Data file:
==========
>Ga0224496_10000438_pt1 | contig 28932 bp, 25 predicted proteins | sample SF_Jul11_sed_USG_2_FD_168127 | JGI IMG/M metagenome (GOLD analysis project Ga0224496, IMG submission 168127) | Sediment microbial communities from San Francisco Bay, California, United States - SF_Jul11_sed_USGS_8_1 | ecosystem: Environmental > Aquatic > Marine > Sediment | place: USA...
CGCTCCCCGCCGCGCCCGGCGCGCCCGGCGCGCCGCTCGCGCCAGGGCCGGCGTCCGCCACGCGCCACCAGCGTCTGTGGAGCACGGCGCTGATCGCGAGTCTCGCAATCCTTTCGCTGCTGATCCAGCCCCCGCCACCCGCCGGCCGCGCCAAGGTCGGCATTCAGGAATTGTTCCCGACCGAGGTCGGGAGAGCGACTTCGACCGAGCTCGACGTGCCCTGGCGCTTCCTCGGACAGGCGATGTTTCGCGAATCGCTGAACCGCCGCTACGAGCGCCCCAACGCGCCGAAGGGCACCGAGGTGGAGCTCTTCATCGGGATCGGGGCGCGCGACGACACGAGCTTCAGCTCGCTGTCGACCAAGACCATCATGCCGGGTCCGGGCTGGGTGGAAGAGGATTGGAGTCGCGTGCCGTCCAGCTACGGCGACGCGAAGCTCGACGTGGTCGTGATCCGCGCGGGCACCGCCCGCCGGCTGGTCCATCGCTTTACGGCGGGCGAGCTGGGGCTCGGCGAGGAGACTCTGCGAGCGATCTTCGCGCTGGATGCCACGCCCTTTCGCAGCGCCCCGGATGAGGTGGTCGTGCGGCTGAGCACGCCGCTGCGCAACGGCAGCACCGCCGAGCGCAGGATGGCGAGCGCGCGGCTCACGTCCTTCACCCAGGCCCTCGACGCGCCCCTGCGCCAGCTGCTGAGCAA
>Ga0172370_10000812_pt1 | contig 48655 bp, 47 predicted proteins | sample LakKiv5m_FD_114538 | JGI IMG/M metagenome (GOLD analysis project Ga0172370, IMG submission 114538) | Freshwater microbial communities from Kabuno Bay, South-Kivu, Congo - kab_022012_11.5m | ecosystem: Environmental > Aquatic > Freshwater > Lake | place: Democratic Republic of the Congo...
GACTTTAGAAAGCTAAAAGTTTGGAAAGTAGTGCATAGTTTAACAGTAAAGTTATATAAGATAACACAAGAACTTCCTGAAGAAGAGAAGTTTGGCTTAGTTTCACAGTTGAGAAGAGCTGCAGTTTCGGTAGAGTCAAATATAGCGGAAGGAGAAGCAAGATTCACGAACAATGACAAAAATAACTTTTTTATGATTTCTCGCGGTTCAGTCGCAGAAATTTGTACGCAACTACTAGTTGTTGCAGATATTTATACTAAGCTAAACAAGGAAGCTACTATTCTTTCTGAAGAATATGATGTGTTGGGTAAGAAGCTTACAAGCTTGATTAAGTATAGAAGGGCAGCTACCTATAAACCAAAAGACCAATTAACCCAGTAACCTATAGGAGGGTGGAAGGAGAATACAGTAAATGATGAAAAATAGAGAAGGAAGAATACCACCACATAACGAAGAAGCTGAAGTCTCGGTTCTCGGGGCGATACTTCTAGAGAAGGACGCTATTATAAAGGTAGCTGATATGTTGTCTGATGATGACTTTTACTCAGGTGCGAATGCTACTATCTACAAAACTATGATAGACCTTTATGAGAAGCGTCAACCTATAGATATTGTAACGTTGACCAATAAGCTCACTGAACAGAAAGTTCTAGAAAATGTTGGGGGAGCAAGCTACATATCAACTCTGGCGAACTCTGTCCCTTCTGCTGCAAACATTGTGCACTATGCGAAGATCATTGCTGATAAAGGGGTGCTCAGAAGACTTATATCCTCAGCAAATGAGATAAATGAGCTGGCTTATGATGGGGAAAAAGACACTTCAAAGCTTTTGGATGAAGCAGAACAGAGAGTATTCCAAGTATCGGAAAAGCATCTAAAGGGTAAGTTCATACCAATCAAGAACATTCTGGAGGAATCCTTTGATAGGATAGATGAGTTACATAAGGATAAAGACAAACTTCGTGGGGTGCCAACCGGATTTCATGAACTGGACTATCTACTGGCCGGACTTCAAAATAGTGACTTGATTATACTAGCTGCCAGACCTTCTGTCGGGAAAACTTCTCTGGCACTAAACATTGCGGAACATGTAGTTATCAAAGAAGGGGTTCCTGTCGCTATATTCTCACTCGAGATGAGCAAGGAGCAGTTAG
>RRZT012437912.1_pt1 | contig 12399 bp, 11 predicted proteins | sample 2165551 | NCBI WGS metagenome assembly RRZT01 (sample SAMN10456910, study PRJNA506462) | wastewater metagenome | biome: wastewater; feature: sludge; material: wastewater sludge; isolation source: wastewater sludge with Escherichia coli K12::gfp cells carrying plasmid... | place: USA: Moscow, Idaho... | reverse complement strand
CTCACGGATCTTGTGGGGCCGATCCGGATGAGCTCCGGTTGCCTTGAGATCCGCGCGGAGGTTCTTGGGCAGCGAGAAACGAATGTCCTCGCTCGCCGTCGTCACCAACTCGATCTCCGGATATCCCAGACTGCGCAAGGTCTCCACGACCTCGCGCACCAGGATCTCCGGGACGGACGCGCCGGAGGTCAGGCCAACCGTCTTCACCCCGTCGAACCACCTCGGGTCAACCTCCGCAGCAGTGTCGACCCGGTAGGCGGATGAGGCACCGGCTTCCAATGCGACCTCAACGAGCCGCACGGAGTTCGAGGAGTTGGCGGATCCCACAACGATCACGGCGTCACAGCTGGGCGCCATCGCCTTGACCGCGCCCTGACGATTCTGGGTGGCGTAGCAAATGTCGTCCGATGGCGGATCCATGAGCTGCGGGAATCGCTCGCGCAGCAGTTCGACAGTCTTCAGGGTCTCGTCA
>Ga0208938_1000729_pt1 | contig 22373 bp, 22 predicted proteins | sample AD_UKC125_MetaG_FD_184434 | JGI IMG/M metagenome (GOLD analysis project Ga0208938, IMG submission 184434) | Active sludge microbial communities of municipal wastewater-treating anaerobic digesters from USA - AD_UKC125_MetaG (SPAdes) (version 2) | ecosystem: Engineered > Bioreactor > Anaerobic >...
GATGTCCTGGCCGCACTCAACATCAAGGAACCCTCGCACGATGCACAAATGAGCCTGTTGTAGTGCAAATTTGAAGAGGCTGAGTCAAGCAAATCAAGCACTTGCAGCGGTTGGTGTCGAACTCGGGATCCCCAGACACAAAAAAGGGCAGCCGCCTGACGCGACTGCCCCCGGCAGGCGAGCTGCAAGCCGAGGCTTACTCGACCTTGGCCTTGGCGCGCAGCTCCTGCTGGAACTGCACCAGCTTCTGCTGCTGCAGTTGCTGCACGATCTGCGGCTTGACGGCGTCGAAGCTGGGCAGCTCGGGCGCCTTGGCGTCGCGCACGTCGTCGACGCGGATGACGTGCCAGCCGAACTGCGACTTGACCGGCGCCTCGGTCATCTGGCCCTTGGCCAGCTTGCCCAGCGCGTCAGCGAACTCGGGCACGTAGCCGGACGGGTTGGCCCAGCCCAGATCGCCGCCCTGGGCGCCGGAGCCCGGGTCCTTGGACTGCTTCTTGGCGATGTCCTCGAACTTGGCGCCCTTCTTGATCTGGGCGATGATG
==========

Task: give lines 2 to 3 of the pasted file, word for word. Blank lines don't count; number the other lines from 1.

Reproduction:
CGCTCCCCGCCGCGCCCGGCGCGCCCGGCGCGCCGCTCGCGCCAGGGCCGGCGTCCGCCACGCGCCACCAGCGTCTGTGGAGCACGGCGCTGATCGCGAGTCTCGCAATCCTTTCGCTGCTGATCCAGCCCCCGCCACCCGCCGGCCGCGCCAAGGTCGGCATTCAGGAATTGTTCCCGACCGAGGTCGGGAGAGCGACTTCGACCGAGCTCGACGTGCCCTGGCGCTTCCTCGGACAGGCGATGTTTCGCGAATCGCTGAACCGCCGCTACGAGCGCCCCAACGCGCCGAAGGGCACCGAGGTGGAGCTCTTCATCGGGATCGGGGCGCGCGACGACACGAGCTTCAGCTCGCTGTCGACCAAGACCATCATGCCGGGTCCGGGCTGGGTGGAAGAGGATTGGAGTCGCGTGCCGTCCAGCTACGGCGACGCGAAGCTCGACGTGGTCGTGATCCGCGCGGGCACCGCCCGCCGGCTGGTCCATCGCTTTACGGCGGGCGAGCTGGGGCTCGGCGAGGAGACTCTGCGAGCGATCTTCGCGCTGGATGCCACGCCCTTTCGCAGCGCCCCGGATGAGGTGGTCGTGCGGCTGAGCACGCCGCTGCGCAACGGCAGCACCGCCGAGCGCAGGATGGCGAGCGCGCGGCTCACGTCCTTCACCCAGGCCCTCGACGCGCCCCTGCGCCAGCTGCTGAGCAA
>Ga0172370_10000812_pt1 | contig 48655 bp, 47 predicted proteins | sample LakKiv5m_FD_114538 | JGI IMG/M metagenome (GOLD analysis project Ga0172370, IMG submission 114538) | Freshwater microbial communities from Kabuno Bay, South-Kivu, Congo - kab_022012_11.5m | ecosystem: Environmental > Aquatic > Freshwater > Lake | place: Democratic Republic of the Congo...